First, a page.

Yet U.S. involvement in the Middle East is already overwhelming—air wars in Iraq, Syria, and Libya as well as selling arms to Saudi Arabia to wage its war in Yemen. The deal creates no renewal of U.S. diplomatic relations with Iran. Lifting sanctions on Iran will open international markets to Iran’s population that has more than doubled since 1979, but U.S. businesses will be limited in trading with Iran because of sanctions tied to human-rights practices and support for terrorism. If Iran breaks the deal, the U.S. still has a military option.

Congress has 60 days to review the deal with Iran. It can vote for a resolution of disapproval that President Obama has promised to veto. An override of his veto requires two-thirds vote in each chamber. GOP legislators have reasons to vote against the deal, oil prices being one of them. Prices in the United States began to fall in June as the deal came closer to fruition, shrinking to $54 a barrel this past week, and more oil availability from the Middle East forcing down the oil market may bring the price of gas down to below $2 a gallon by the end of the year. The International Energy Agency estimates that Iran could add 800,000 barrels a day to the global market within months of the lifting of sanctions, but immediate relief could come from the 30 million barrels of Iranian crude in storage and ready for sale. A general rule is the two-thirds of the cost of gas comes from the crude oil cost and the remaining one-third comes from taxes, refining, distribution, and marketing. Republicans like to claim, however, that the president is completely responsible for higher costs of gas. They won’t want to see the price go down in the Obama administration.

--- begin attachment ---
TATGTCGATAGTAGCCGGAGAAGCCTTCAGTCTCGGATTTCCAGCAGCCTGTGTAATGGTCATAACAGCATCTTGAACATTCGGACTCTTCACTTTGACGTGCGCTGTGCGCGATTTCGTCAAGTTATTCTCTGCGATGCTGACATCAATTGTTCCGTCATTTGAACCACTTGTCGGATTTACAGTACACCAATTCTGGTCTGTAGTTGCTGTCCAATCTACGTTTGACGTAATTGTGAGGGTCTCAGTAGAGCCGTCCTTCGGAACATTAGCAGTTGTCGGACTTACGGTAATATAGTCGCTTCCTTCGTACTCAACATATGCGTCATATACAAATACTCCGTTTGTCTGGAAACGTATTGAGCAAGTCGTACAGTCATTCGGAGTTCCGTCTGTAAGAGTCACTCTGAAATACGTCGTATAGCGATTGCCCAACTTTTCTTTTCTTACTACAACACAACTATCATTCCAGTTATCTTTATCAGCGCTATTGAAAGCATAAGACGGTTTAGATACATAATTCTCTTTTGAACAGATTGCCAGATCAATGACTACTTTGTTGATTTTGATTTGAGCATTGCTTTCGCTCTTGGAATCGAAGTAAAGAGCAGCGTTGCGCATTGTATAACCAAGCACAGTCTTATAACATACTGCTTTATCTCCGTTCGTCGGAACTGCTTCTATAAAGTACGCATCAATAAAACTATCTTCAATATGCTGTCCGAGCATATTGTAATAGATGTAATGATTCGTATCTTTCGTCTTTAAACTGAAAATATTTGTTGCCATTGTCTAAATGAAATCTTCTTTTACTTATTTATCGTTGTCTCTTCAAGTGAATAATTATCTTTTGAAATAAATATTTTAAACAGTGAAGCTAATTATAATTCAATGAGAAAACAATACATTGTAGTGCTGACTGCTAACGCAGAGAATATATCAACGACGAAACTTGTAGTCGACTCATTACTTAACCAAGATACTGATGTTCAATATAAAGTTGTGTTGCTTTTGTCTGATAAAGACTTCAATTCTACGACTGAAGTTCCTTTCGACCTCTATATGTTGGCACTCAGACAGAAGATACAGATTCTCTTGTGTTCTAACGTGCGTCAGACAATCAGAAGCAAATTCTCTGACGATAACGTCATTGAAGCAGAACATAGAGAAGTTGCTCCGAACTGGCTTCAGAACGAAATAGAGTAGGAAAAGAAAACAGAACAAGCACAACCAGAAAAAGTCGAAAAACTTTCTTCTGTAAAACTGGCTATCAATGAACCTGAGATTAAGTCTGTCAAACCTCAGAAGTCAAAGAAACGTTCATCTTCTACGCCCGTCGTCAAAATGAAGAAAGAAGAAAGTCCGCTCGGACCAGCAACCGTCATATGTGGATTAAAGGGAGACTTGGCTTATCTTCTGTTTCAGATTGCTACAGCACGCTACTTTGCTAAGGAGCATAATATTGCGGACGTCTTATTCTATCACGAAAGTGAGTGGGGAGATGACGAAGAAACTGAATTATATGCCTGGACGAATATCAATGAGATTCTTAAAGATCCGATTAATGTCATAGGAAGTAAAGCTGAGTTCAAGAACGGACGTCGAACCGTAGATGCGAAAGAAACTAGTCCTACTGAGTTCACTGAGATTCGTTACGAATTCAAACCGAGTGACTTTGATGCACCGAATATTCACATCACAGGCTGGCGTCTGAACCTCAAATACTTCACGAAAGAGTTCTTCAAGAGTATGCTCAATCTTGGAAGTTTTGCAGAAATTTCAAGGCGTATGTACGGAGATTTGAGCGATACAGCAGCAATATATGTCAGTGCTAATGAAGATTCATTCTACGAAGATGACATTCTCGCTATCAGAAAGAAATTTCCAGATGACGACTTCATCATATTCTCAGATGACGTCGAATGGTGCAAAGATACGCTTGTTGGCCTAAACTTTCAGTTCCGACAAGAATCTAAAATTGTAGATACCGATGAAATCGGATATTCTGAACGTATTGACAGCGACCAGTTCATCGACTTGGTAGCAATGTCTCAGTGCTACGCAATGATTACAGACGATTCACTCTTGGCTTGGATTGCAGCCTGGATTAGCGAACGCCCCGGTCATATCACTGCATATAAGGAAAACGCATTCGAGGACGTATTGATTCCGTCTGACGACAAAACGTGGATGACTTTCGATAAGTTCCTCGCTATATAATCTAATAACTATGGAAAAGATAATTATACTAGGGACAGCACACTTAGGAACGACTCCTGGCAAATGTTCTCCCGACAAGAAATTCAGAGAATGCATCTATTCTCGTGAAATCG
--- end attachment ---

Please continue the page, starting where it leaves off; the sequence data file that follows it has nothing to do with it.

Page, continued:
Any deal from the president is described as a “bad deal” to Republicans. Presidential candidate Sen. Lindsey Graham (R-SC) said that the deal is “a possible death sentence for Israel,” but he hasn’t read it. He added that reading it didn’t’ matter because visits to the Mideast made him know that he didn’t like the details. The GOP belief that any international interaction is a “bad deal” goes back to the opposition to the Hot Line Agreement, in which Moscow and Washington could communicate directly during emergencies such as the Cuban missile crisis. The right opposed then-President Nixon going to China and called it “appeasement,” just as they are describing the deal with Iran.